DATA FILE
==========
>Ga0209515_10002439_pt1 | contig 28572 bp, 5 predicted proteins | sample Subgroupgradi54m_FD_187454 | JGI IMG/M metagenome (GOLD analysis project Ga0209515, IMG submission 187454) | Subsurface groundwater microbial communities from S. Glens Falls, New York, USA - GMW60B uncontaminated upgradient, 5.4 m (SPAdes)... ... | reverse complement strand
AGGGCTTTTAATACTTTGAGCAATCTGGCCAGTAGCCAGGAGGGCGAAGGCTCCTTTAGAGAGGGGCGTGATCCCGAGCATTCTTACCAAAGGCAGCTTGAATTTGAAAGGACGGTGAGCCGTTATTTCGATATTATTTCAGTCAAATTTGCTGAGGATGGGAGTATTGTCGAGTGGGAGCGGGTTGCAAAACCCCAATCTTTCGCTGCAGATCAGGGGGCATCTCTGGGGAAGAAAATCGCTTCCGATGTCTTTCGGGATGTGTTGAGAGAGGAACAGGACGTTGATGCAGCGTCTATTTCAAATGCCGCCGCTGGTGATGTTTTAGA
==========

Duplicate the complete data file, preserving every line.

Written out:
>Ga0209515_10002439_pt1 | contig 28572 bp, 5 predicted proteins | sample Subgroupgradi54m_FD_187454 | JGI IMG/M metagenome (GOLD analysis project Ga0209515, IMG submission 187454) | Subsurface groundwater microbial communities from S. Glens Falls, New York, USA - GMW60B uncontaminated upgradient, 5.4 m (SPAdes)... ... | reverse complement strand
AGGGCTTTTAATACTTTGAGCAATCTGGCCAGTAGCCAGGAGGGCGAAGGCTCCTTTAGAGAGGGGCGTGATCCCGAGCATTCTTACCAAAGGCAGCTTGAATTTGAAAGGACGGTGAGCCGTTATTTCGATATTATTTCAGTCAAATTTGCTGAGGATGGGAGTATTGTCGAGTGGGAGCGGGTTGCAAAACCCCAATCTTTCGCTGCAGATCAGGGGGCATCTCTGGGGAAGAAAATCGCTTCCGATGTCTTTCGGGATGTGTTGAGAGAGGAACAGGACGTTGATGCAGCGTCTATTTCAAATGCCGCCGCTGGTGATGTTTTAGA